It seems as if the automated car is becoming more and more inevitable. Automakers are taking the steps to ultimately produce a vehicle that is smart enough to operate itself. The biggest issue when it comes to automated vehicles for both automakers and consumer is exactly how safe it will be. What is the technology that will allow drivers to let go of the wheel and let the car drive itself?
This years’ CES (Consumer Electronics Show) proved to be the exhibition for such technology to be showcased. In particular, Lexus revealed a car that anticipates road danger. The luxury brand showed off its advanced active safety research vehicle (AASRV) which can spot potential road problems 500 feet away and even tell the difference between a red and green light. But as more and more similar technology is introduced to the public, what makes the AASRV different?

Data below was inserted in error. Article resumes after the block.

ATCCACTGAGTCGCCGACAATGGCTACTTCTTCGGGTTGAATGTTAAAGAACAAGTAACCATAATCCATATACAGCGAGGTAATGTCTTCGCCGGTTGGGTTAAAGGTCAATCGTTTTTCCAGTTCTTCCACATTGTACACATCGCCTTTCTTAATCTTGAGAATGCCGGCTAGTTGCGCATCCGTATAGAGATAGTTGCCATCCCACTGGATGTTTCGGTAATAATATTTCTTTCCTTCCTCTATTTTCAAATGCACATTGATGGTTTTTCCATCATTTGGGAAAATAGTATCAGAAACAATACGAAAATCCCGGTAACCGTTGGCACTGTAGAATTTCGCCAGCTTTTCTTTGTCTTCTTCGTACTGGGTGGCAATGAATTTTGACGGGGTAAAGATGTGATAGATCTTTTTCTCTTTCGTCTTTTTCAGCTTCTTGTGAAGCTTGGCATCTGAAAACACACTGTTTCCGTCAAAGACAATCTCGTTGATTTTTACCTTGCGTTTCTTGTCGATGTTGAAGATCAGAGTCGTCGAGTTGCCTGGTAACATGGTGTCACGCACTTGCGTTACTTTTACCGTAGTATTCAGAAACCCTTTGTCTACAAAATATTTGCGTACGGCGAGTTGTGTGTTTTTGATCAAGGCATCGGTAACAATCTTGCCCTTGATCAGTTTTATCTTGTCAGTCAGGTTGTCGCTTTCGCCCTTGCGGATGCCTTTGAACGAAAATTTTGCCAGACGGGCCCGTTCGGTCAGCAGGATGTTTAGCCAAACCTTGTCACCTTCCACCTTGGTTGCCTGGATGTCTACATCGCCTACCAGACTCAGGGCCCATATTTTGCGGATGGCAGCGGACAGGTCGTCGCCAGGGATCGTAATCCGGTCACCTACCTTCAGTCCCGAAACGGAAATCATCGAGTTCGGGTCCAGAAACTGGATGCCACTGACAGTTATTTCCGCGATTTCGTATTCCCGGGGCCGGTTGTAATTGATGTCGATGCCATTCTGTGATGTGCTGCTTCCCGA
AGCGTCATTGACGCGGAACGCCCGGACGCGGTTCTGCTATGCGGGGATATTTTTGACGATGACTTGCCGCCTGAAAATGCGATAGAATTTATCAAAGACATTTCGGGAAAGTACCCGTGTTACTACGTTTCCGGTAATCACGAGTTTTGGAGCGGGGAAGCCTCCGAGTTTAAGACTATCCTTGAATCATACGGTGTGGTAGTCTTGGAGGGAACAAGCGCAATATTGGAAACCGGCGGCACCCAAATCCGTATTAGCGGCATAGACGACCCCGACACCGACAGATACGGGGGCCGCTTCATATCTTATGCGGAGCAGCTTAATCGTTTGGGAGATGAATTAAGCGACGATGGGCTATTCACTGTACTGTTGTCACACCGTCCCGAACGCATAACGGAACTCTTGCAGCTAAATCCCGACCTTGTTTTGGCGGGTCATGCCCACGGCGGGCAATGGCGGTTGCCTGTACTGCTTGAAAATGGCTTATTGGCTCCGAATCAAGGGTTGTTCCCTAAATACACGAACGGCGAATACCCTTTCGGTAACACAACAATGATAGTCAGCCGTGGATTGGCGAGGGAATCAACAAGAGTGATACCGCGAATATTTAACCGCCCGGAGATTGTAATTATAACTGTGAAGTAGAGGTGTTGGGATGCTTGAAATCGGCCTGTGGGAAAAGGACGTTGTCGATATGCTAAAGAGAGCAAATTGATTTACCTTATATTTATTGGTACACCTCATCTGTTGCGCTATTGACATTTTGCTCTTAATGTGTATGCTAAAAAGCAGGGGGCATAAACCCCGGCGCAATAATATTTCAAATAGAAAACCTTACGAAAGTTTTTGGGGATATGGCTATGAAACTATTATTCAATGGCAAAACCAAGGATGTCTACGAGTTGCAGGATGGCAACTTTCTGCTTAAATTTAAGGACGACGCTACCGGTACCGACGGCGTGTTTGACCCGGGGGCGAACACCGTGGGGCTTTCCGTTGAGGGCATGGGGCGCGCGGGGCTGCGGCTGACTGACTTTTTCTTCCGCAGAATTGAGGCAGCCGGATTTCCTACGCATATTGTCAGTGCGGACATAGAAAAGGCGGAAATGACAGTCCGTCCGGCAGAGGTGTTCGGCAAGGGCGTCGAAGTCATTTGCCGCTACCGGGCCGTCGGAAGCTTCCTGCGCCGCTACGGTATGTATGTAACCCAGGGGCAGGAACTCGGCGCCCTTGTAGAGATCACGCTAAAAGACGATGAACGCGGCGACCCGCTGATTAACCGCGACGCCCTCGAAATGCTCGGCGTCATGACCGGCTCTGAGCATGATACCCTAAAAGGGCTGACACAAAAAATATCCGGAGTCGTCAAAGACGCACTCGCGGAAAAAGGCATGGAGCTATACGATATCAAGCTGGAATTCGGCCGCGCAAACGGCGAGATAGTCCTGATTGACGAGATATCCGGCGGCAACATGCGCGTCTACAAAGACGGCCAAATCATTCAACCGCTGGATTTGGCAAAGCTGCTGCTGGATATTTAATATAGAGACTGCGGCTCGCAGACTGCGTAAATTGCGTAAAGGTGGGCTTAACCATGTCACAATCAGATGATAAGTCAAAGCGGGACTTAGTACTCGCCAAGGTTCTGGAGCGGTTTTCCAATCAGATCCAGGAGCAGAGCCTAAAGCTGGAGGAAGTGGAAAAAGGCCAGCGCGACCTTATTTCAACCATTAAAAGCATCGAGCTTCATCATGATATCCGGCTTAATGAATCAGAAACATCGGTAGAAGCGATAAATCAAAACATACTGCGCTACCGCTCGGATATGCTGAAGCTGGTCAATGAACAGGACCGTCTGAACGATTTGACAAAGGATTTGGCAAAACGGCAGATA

Rather than completely take the autonomy route, Lexus is pushing for a more “holistic blend” of people, vehicles and the driving environment. Mark Templin, the general manager of the Lexus brand noted that “For Toyota and Lexus, a driverless car is just a part of the story. Our vision is a car equipped with an intelligent, always-attentive co-pilot whose skills contribute to safe driving.”
Once the technology is further developed, how soon do you think people will become the co-pilot?